Early spring hawks

by Greg Mayer

A correspondent in Racine, Wisconsin, shares the following photos of a pair of hawks that have been perching on his fence. I say ‘pair’ with some hesitation, because although both have been in his yard, I cannot sex them, and their co-occurrence could be a coincidence. I suspect it is a pair, though, because this species has not infrequently bred in neighboring yards over the years.

I think they are adult Cooper’s Hawks (Accipter cooperii)– note the horizontal bars on the breast (with small stripes between bars). They might be a male and female, which are similar, except that females are bigger. The Sharp-shinned Hawk (Accipiter striatus) is very similar in plumage, but smaller, and the fence boards visible in the photos are 6 inches across, so I think the birds are nearer in size to a crow, which is Cooper-sized. Also, the head is a bit large looking, and the nape seems lighter than the crown. I know that many readers are more experienced North American birders than I, so feel free to weigh in with comments on identity and sex of the birds.

The last picture, of the same bird as immediately above, requires a bit of a biological digression for context. All animals produce nitrogenous wastes, and need some way to get rid of them. Among vertebrates, some fish can just get rid of the waste as ammonia, since they’re in so much water they can use large quantities of it to dilute the toxic ammonia. Mammals convert the waste to urea, a non-toxic, soluble substance, and literally piss it away. Jerry favored us with a picture of a New Zealand cow carefully raising its tail, so as to avoid soiling itself while doing so. Birds, like their reptile ancestors, largely turn their nitrogenous waste in to uric acid, which is non-soluble (and thus non-toxic). They thus eliminate not via a liquid urine, but via a slurry with just enough water to carry the uric acid solids along. Since birds (and reptiles) have only a single opening, from the cloaca, for both nitrogenous waste and the left overs of digestion to exit the body, the uric acid slurry and feces exit the body simultaneously, giving bird droppings their characteristic black and white splatter.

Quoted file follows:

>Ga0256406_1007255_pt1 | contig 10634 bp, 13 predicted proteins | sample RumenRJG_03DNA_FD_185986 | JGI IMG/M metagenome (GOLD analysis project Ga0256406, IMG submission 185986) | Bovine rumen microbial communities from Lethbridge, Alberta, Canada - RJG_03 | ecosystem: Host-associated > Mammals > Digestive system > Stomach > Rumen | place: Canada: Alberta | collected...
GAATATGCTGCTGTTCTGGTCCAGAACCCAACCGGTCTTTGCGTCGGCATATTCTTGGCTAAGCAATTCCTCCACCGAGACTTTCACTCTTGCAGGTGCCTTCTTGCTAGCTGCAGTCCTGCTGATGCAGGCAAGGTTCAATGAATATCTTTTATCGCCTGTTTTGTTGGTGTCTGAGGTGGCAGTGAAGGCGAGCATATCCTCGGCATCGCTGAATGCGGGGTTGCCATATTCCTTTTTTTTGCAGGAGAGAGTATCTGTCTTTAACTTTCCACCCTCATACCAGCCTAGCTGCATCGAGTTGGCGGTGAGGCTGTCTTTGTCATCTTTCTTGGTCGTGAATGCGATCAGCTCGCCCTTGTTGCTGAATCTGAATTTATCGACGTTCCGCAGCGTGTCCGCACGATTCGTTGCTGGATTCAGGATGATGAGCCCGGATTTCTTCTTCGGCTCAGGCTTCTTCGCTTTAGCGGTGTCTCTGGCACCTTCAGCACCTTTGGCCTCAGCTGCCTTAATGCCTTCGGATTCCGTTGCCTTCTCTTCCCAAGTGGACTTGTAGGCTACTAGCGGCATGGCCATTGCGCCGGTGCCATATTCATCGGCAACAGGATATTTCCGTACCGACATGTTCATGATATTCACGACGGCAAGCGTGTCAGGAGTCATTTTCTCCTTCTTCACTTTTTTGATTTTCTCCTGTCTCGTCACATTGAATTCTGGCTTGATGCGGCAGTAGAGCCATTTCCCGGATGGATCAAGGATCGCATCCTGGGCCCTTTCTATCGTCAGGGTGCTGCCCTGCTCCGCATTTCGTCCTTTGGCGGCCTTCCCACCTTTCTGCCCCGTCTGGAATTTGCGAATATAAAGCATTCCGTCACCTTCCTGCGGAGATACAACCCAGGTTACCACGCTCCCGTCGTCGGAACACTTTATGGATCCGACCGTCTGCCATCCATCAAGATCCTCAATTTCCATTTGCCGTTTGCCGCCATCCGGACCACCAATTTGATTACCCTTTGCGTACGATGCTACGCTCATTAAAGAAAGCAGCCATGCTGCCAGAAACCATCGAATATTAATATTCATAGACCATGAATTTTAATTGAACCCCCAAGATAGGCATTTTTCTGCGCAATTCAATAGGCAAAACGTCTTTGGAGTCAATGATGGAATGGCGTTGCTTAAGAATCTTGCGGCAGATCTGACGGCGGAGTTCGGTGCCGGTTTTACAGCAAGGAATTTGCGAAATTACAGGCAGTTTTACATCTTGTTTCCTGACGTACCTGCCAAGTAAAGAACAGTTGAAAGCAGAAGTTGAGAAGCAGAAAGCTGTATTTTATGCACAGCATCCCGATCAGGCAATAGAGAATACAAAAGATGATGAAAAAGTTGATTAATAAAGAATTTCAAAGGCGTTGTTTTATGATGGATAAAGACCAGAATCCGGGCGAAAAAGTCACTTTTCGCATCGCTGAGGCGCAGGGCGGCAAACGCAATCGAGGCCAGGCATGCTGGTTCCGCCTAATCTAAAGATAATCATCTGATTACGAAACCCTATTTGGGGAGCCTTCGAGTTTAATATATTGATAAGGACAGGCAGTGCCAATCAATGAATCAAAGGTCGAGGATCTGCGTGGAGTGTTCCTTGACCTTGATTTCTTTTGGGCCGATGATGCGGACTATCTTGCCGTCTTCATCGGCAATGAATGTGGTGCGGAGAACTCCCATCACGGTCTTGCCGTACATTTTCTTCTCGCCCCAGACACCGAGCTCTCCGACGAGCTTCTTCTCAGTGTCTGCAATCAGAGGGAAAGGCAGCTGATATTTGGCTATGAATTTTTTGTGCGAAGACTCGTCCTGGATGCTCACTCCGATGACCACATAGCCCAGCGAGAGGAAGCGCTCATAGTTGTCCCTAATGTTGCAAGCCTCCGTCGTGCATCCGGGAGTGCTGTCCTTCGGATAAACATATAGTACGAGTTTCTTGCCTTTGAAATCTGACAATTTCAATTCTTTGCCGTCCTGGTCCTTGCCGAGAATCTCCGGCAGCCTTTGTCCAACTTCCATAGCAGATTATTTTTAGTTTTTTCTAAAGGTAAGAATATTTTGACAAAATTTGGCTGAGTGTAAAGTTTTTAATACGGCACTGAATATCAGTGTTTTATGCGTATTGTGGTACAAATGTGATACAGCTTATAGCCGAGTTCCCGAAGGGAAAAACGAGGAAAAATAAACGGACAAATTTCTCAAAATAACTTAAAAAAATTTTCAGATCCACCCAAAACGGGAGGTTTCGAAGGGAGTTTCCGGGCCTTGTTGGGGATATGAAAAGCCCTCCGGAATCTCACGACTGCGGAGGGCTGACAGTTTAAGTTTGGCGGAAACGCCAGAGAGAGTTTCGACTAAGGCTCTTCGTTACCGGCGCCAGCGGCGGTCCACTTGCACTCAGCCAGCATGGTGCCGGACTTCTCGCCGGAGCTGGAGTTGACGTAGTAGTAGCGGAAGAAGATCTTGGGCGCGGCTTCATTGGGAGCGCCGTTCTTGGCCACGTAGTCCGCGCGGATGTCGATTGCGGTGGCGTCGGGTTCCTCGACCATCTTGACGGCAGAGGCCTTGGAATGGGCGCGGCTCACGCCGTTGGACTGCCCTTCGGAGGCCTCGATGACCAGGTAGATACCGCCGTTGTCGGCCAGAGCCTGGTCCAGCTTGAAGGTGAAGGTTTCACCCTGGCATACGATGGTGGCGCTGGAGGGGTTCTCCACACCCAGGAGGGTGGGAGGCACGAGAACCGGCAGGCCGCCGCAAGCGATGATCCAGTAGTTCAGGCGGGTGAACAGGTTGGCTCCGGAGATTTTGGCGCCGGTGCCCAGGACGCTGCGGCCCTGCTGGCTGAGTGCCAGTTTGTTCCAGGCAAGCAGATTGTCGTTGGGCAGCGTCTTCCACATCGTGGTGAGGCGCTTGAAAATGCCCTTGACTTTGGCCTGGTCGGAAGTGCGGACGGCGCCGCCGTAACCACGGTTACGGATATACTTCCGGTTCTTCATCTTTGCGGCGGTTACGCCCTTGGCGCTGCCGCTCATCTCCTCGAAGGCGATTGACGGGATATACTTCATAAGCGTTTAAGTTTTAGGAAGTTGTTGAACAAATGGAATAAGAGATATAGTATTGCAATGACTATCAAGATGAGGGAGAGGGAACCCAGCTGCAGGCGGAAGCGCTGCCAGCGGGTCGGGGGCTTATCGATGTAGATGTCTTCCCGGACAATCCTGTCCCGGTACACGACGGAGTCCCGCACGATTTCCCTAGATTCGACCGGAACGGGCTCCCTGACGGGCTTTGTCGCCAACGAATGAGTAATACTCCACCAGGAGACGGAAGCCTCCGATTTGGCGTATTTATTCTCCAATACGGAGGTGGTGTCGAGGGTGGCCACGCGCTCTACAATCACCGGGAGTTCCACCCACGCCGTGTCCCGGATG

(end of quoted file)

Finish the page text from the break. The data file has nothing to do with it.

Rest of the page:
If relieving itself in mid air (from whence many a car windshield has been struck– as they say in Brooklyn, “the duity buid”), a bird need not be concerned with soiling itself. However, when perched, the bird could soil its tail and hinder parts, and thus, like the cow, raises its tail to noticeable heights, and ejects a stream of the uric slurry and feces mixture. It also seems to be looking back between its legs, to see where things are going.


  1. Posted March 19, 2017 at 12:14 pm | Permalink

    Thank you Dr. Mayer. I look forward to sharing the “splatter” photo with my comparative anatomy students when we discuss the urea/uric acid topic. 🙂

  2. ThyroidPlanet
    Posted March 19, 2017 at 12:14 pm | Permalink

    I think The screaming eagle sound is really a hawk. Their screech on the ground scared me at first – was like an old woman from a horror movie – if I’m right about that. And was only in the spring.

    • mikeyc
      Posted March 19, 2017 at 1:00 pm | Permalink

      A commonly used call in movies and TV that is supposed to come from an eagle is really from the Red Tailed hawk (Buteo jamaicensis), what we used to call a Chicken hawk.

  3. rickflick
    Posted March 19, 2017 at 1:11 pm | Permalink

    It’s remarkable how skillfully the bird excretes. Almost a ballet of bio-ejaculance.

  4. Posted March 19, 2017 at 2:08 pm | Permalink

    I agree that the 1st hawk is an Accipiter, but the small head and petite bill make me think sharpie.

    The 2nd bird looks too plump for an Accipiter and is probably a Buteo. The apparently unmarked wings and, especially, the white chin make me think broad-winged hawk.

    Those are my guesses.

    • Posted March 19, 2017 at 11:06 pm | Permalink

      I don’t think that’s right. The second bird is also an accipiter. It is not really as plump as a Buteo. The breast and belly pattern is also consistent with an accipiter; it is similar to that of the first bird, rather than the bolder, broader barring of a Broad-winged Hawk. The head and beak shape are also wrong for a Broad-winged Hawk. Also the eye seems reddish like that of the first bird, though I can’t tell for sure on my monitor. The tail is also long like an accipiter’s. The dramatic black barring on the underwings is also characteristic of an accipiter and unlike the underside of a Broad-winged Hawk’s wing. In my opinion there is no reason to doubt Greg’s identification of his bird as an accipiter.

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